Purpose of review: Effective vaccine-elicited immunity against HIV-1 infection will likely require broadly neutralizing antibodies to interrupt the fusion-promoting functions of the viral envelope glycoprotein spikes. Efforts in this area have, however, been fraught with challenges. The handful of existing broadly neutralizing monoclonal antibodies has provided information on some of the virus' sites of vulnerability, fueling a decade of structure-informed vaccine design. The fact that very few bnmAbs have been recovered to date illustrates the poor immunogenicity of these epitopes. Recognizing that progress may require more basic information, there has been a notable shift in the field toward identifying new chinks in HIV-1's armor. These efforts are based on the observation that some infected patients develop exceptionally broad serum neutralizing antibodies responses, a better understanding of which would be valuable for vaccine efforts aimed at eliciting similar specificities.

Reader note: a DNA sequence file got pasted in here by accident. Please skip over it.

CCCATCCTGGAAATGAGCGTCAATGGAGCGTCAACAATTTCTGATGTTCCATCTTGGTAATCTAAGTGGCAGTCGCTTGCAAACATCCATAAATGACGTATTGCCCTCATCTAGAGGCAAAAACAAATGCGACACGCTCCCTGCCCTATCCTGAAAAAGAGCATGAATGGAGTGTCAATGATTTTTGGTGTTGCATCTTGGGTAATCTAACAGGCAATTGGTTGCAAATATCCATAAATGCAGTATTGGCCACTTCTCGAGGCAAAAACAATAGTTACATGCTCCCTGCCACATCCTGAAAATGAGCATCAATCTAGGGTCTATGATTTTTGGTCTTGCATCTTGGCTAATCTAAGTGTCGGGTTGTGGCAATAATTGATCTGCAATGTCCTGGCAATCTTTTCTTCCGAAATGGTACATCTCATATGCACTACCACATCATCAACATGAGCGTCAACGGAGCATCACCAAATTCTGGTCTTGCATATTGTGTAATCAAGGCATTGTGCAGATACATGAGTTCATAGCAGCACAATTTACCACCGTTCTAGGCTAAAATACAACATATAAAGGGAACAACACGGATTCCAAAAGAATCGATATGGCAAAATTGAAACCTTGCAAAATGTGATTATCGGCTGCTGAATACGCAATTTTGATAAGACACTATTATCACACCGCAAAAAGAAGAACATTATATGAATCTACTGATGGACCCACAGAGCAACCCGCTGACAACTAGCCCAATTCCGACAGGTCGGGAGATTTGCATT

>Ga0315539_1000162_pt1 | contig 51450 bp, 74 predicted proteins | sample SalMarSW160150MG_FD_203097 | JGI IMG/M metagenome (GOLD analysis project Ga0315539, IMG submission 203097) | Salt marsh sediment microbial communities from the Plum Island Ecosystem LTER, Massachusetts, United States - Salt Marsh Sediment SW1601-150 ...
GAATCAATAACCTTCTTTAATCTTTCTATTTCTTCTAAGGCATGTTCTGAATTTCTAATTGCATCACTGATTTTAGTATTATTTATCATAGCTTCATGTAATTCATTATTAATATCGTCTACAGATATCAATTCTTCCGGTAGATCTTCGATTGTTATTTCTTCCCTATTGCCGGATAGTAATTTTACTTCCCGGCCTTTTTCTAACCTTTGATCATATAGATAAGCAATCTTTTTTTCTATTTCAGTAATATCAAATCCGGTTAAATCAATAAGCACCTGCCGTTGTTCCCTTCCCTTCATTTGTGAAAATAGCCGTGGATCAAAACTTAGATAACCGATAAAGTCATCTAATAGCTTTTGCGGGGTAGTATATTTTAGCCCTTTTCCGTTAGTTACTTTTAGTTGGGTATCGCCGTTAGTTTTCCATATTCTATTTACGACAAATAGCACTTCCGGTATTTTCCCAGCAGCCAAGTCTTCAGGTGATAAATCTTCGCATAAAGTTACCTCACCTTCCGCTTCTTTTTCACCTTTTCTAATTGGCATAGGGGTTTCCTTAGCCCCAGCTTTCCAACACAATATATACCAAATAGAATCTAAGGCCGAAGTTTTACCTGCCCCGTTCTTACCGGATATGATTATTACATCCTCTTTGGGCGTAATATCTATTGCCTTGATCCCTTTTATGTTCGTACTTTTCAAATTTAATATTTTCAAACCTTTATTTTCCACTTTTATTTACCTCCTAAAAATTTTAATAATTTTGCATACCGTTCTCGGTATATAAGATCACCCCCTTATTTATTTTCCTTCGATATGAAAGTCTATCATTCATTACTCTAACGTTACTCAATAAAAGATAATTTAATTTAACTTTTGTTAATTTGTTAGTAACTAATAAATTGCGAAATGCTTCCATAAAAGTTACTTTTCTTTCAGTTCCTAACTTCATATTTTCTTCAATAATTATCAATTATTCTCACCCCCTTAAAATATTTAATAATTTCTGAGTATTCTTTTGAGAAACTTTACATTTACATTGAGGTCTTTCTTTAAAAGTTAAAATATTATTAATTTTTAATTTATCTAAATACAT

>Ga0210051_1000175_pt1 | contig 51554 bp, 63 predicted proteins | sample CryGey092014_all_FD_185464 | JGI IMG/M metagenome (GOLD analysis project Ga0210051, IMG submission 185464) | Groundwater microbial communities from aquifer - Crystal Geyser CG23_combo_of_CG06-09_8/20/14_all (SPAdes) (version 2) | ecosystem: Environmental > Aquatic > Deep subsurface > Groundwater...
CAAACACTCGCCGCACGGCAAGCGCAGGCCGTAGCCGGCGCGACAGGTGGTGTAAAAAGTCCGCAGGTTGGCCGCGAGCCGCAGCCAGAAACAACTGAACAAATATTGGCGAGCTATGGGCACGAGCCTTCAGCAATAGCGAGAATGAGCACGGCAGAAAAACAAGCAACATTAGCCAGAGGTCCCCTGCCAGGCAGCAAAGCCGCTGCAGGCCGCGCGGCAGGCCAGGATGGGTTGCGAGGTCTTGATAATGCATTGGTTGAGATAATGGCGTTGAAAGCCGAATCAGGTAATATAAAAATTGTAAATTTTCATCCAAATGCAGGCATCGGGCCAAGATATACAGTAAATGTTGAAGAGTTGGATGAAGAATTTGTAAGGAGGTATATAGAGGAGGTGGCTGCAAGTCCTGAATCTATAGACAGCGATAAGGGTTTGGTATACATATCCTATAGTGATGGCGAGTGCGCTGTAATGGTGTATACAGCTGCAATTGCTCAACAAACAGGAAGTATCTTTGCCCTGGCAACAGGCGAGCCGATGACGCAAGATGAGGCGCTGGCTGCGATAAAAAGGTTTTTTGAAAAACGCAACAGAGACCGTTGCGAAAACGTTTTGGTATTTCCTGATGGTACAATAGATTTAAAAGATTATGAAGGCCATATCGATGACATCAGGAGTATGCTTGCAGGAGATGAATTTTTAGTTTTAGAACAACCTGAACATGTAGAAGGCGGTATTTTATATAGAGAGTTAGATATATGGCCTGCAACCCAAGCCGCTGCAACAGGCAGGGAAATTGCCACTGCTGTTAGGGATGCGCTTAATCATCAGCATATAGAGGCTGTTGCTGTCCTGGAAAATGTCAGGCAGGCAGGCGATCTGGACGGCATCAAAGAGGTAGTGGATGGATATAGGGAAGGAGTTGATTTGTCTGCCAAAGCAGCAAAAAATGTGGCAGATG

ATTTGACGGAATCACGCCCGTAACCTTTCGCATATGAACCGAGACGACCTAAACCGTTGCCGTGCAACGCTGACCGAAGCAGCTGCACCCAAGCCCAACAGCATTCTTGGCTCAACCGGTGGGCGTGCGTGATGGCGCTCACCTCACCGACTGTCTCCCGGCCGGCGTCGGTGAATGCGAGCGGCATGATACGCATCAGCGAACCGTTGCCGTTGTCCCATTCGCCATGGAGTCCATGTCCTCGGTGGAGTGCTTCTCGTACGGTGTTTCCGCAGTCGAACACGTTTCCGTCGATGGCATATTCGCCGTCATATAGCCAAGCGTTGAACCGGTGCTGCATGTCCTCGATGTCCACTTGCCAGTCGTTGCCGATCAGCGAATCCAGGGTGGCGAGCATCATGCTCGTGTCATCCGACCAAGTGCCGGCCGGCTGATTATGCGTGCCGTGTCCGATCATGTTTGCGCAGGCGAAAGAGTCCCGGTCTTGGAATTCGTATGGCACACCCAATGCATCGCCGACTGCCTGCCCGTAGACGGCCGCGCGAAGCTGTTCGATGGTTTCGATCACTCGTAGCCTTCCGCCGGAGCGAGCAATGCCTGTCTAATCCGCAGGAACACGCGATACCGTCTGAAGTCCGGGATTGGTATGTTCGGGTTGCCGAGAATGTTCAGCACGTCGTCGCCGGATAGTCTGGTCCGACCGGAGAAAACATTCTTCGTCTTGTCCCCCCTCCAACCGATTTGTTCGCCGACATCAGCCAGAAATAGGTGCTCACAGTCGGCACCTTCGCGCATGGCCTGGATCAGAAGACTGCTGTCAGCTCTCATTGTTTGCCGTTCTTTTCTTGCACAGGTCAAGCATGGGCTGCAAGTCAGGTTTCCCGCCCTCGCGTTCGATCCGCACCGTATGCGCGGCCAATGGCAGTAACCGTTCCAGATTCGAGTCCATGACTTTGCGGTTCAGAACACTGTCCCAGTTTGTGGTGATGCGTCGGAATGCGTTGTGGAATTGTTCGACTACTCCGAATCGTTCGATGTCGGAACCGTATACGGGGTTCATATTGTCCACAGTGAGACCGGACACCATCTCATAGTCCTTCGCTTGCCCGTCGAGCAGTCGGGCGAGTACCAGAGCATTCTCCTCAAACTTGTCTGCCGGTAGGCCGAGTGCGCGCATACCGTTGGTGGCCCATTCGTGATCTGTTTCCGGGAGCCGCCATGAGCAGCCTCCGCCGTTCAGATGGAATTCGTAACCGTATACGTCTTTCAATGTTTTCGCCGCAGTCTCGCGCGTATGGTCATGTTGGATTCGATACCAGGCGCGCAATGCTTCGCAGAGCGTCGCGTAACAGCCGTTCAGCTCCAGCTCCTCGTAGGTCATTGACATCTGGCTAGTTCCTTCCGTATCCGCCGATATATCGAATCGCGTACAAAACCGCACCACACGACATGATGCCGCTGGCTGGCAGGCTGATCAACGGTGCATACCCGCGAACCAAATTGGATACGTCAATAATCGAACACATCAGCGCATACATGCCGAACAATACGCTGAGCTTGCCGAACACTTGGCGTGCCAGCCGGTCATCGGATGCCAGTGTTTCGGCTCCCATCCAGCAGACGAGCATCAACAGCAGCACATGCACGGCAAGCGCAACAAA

Recent findings: New mapping methodologies are now providing an appreciation of the incidence of specificities similar to the existing known bnmAbs as well as some intriguing insights into novel specificities.
Summary: The new information emerging from mapping efforts should help to sharpen efforts to isolate new bnmAbs and moreover, may provide crucial information for the rational design of novel vaccine candidates.